7 SEO Tips and Best Practices for Nonprofits

6 min
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profile picture of Classy blog contributor Ashley Boelter
Ashley Boelter

Search engines exist to answer the world’s questions by providing the most relevant response to a search query within seconds. Ideally, the results at the top of the search engine result pages (SERPs) have high-quality content and provide a website that matches the user’s intent. This post will go over the basics of how search engine optimization (SEO) works, and then we’ll dive into SEO tips for nonprofits to help increase your organization’s online presence.

    1. What Is SEO?
    2. How Does SEO Work?
    3. 7 SEO Tips for Nonprofits
      • Use the Right Target Keywords
      • Create Quality Content
      • Follow On-Page Best Practices
      • Provide the Best Possible User Experience
      • Pay Attention to Off-Page SEO
      • Leverage Local SEO Opportunities
      • Stay Updated on SEO Trends
    4. SEO Reporting

What Is SEO?

SEO is the process of earning traffic from search engines organically—meaning you aren’t paying for ads or sponsored content placement. To earn that coveted organic traffic, you need to follow a set of guidelines and best practices that show search engines that your site is the authority people need. 

The goal is to get your site to rank as high as possible for target keywords or phrases relevant to your website so that your site organically appears in the top of the SERPs.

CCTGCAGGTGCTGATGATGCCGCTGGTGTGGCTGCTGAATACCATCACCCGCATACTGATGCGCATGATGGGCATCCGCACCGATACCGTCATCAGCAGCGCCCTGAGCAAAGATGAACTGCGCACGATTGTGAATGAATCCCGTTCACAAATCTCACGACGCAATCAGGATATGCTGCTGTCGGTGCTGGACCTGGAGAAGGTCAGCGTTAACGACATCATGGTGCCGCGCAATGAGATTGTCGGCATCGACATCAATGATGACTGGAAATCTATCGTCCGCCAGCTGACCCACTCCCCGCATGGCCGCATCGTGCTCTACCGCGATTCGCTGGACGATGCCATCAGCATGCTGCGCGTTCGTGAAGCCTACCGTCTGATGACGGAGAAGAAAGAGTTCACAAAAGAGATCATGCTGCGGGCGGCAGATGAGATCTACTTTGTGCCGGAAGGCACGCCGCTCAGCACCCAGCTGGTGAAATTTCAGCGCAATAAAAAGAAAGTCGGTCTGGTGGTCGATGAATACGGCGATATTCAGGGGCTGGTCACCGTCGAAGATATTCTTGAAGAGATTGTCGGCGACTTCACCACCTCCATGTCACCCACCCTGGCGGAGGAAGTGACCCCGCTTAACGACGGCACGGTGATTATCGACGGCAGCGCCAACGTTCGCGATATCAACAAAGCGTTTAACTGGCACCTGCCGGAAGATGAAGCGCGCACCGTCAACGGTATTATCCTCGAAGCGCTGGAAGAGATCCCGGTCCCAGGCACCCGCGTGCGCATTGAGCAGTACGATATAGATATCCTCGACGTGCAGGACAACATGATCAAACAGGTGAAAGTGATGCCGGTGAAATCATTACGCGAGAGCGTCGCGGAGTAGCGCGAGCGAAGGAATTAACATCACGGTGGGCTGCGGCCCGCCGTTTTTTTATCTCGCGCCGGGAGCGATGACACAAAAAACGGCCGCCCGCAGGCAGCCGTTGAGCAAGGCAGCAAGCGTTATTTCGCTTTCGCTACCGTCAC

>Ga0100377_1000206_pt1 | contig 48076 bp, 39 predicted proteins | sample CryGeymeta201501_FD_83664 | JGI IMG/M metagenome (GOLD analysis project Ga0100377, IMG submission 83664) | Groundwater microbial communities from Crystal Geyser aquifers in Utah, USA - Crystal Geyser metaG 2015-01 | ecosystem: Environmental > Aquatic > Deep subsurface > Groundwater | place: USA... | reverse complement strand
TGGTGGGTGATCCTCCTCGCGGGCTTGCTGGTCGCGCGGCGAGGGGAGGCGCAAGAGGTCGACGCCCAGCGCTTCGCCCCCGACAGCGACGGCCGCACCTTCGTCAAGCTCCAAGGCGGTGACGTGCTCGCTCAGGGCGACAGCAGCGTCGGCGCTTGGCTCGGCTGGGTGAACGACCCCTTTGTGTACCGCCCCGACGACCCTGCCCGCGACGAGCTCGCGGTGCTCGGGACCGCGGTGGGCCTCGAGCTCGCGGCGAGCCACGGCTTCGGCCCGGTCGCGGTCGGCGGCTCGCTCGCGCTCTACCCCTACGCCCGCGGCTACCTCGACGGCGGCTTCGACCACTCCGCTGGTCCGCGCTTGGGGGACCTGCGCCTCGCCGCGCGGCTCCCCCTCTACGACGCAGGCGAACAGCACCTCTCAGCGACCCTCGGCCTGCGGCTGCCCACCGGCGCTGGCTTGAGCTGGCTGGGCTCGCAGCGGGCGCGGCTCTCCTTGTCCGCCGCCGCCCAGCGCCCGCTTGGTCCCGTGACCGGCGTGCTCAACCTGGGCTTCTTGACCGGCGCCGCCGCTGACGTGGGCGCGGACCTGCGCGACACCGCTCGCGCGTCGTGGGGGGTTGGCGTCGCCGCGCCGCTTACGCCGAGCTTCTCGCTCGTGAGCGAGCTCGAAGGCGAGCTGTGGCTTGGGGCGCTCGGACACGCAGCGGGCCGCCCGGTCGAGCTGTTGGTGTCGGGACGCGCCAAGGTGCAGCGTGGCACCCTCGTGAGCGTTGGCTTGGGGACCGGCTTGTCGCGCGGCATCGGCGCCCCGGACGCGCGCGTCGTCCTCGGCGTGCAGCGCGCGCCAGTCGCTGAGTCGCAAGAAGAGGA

For demonstration purposes, let’s say that we own a local dog rescue and are trying to improve our SEO by optimizing our website.

google results for dog rescue

The first page of the SERPs is a worthy goal, but if you’re aiming high you might as well shoot for the top three positions.  A recent Martec360 study reported that 71% of searches result in a page one click, and 67% of which are within the first five results. Clicks drastically drop for results below the fold with results 6 through 10 accounting for 3.7% of page one clicks.    

Download: Guide to Meaningful Nonprofit Metrics

How Does SEO Work?

While there are a few key search engines, for the purposes of this blog post, we’ll focus on the most widely used search engine, Google.com. Google’s search algorithm consists of hundreds of ranking factors and is very user-focused, meaning it puts user experience (UX) first and prioritizes UX optimizations as ranking factors.

SEO is really just about communicating your value to search engines and helping them help you. You want to make it as easy as possible for search engines to understand what your website is about. Is your site selling dog leashes, offering dog-parenting tips, or sharing information on dogs available for adoption at a local shelter? By putting the right keywords in the right places, you are in control of how search engines view and understand your site.

Your organization can improve its online presence by optimizing its site in a few different areas: 

  • User experience
  • On-page and technical SEO
  • Off-page SEO

These SEO best practices for nonprofits mostly revolve around the first two areas: providing the best user experience by creating high-quality content, matching search intent, and implementing on-page SEO best practices. However, stellar content on your site is only half the battle.